Kohima, July 12 (MExN): The Vikehie Welfare Society, Viswema organised a three- day seminar and awareness programme on ‘Rich cultural heritage - folk dance and drama’ under Cultural Functions Grant Scheme sponsored by the Ministry of Culture, Government of India from July 10 to 12.
The concluding programme was held on Sunday at K Khel Panchayat Hall, Viswema with Kruvil Kikhi as the main speaker.
Addressing the participants, the speaker focused on the main two major festivals in the village- Sekrenyi and Te-l Khukhu.
Sekrenyi is celebrated in the twelfth month of the year as a sign of purification and sanctification of oneself with thanksgiving and seeking blessings from the Almighty for the coming year, he said.
The rituals are performed by the menfolk early in the morning (at dawn) by going to the nearby natural pond for collecting pure water known as ‘Dzuse’ and on returning home a rooster is killed as a sacrificial ritual.
Village folks gather at Owhe singing folk songs, narrating folktales and war-cry while also sharing festive meals with each other, he said, adding that people showcase talents dressed up in full traditional attire on the day of ‘Talupü kini’. The festival is also associated with rigid rituals and social taboos, he said.
Stressing on the second festival Te-l Khukhu, he said it is a women’s festival celebrated by the head-shaven damsels in the olden days. The festival falls on 13th of Chunyi, the 6th month of the indigenous calendar.
Womenfolk celebrate in front attic part of the house known as ‘Chokhru’. The origin of Te-I Khukhu festival as orally passed down from generation to generation was that once Te-I(Toad) plucked the ear of Ochü (Millets) and brought to a woman.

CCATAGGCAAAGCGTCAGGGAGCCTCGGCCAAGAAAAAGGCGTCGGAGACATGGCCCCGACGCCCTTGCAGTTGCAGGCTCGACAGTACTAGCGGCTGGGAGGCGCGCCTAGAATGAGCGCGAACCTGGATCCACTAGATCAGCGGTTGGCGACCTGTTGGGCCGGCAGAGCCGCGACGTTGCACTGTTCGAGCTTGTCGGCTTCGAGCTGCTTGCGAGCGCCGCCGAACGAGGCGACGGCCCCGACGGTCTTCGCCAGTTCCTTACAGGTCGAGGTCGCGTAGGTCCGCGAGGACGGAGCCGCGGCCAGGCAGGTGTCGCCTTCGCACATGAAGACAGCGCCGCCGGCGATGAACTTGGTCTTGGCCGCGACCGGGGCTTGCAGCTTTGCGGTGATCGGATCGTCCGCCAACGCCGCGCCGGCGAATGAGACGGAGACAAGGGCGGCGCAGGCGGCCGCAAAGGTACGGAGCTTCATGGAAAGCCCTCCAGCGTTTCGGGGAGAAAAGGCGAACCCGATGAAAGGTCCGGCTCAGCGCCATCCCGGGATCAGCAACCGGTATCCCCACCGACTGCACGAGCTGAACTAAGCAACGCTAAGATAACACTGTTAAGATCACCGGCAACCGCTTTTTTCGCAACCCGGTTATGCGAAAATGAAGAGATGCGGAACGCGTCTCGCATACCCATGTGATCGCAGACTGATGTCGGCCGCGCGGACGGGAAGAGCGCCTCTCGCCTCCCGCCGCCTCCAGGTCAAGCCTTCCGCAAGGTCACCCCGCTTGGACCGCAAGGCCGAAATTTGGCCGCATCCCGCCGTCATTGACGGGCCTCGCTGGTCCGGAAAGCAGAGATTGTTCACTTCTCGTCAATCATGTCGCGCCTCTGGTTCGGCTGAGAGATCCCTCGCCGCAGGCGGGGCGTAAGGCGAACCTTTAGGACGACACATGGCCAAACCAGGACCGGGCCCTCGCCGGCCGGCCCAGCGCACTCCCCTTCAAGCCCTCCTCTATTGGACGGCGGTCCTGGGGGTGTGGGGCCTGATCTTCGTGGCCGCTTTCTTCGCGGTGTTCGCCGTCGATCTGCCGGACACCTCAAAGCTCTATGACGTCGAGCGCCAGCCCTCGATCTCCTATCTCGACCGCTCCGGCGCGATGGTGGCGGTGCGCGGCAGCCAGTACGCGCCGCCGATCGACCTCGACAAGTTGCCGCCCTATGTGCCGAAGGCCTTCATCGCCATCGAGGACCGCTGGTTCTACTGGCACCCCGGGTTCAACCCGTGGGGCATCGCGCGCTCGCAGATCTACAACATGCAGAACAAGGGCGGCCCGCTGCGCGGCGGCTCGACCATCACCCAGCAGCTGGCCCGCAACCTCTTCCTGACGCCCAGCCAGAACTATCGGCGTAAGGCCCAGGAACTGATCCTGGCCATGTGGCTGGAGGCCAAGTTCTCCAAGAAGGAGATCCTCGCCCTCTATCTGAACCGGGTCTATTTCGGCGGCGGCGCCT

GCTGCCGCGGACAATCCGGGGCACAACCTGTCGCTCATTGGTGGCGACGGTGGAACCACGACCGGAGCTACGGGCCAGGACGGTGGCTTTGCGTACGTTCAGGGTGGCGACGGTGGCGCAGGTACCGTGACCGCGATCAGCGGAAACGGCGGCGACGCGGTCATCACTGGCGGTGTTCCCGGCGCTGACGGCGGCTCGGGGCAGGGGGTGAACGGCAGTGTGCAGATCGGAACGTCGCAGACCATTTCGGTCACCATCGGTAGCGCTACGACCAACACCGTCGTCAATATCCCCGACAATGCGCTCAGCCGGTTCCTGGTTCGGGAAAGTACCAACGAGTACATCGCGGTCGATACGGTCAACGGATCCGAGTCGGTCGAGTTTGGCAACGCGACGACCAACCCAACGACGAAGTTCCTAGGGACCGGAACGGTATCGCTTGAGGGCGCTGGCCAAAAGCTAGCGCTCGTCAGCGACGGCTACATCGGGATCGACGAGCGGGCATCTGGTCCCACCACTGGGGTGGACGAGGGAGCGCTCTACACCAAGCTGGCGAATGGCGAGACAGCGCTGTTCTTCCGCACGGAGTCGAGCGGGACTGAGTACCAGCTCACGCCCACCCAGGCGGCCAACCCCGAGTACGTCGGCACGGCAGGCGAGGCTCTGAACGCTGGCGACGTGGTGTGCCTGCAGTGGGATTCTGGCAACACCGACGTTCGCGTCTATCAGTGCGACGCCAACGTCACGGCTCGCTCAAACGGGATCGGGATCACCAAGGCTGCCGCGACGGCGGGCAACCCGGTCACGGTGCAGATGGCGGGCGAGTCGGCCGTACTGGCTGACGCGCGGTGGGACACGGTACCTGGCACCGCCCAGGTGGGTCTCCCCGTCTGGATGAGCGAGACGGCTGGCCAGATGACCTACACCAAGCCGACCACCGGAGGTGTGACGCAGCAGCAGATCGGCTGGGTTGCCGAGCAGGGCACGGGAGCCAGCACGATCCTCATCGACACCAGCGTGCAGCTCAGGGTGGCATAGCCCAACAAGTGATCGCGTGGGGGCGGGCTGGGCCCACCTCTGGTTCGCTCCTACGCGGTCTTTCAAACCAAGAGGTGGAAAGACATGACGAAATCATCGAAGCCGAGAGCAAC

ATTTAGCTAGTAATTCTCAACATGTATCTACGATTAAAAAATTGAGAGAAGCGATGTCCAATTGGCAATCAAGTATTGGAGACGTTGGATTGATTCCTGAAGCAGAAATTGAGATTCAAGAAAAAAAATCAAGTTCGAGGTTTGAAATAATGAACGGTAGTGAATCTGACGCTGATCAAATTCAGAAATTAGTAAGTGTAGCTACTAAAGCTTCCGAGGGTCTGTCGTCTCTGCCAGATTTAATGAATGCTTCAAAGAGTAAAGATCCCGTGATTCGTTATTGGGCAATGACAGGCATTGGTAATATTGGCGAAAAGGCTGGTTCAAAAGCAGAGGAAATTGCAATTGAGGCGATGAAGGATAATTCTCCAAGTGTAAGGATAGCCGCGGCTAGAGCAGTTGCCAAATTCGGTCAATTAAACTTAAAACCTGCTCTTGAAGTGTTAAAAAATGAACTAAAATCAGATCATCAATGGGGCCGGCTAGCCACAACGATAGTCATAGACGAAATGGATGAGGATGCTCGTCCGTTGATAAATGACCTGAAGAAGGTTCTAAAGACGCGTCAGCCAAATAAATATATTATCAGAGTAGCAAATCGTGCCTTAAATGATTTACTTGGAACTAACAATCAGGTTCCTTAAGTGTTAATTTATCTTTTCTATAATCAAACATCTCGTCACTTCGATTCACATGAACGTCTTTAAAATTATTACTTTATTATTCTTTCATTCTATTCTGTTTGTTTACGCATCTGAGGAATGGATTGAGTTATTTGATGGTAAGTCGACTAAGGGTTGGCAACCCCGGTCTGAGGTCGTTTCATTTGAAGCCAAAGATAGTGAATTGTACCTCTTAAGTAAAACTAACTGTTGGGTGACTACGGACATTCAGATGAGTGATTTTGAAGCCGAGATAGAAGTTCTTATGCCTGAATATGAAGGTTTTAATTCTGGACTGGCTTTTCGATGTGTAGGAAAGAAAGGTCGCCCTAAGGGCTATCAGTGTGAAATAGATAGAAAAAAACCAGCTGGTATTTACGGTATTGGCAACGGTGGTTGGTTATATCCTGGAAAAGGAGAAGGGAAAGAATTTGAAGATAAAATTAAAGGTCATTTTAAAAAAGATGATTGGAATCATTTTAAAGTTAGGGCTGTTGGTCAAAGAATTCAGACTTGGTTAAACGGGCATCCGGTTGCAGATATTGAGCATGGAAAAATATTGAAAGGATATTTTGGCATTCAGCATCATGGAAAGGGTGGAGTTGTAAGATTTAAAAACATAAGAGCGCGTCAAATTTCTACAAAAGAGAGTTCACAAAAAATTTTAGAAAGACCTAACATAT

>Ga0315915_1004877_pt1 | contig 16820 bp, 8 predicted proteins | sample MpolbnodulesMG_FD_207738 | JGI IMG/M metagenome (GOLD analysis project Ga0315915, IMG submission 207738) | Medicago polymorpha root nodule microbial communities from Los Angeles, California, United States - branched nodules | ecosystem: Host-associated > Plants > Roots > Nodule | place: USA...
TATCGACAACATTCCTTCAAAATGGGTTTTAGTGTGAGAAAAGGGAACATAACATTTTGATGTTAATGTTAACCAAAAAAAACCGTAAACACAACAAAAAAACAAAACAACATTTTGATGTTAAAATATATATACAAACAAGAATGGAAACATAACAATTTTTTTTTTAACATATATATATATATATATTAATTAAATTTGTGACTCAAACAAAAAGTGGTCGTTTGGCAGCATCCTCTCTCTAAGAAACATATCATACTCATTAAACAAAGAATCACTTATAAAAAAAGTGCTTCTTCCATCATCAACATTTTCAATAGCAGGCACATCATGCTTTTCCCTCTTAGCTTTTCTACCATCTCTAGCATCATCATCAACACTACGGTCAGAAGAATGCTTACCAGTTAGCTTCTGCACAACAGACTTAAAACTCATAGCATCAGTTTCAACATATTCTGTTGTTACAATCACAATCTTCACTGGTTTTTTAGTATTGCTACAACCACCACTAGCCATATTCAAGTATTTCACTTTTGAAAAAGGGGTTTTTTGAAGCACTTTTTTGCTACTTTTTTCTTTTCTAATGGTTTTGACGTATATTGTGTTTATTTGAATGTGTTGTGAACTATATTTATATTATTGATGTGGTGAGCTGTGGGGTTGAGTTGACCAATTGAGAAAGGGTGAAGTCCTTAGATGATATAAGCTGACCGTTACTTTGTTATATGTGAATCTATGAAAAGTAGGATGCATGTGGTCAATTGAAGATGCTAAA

The festival food are all cooked and prepared well ahead the previous night.
In the morning before distributing to girls, rituals are performed and served first to Te-l (toad), he said, adding that food is shared with one another as a sign of love feast while the eaves and attic part of the house are decorated with wildflowers and Pithanu (tender maize).
Stressing on the importance of the festivals, the speaker encouraged the participants to “preserve our own identity as in the future we may end up losing our own unique culture.”
Time will come when we will be confused to answer to younger generation when asked about the culture and traditional practices, he feared.
Chairman of Vikehie Welfare Society, Eyosa Kikhi gave the introductory speech while the programme was chaired by Vinothul. Vimetwel pronounced the invocation and folk song was performed by Mezavinu.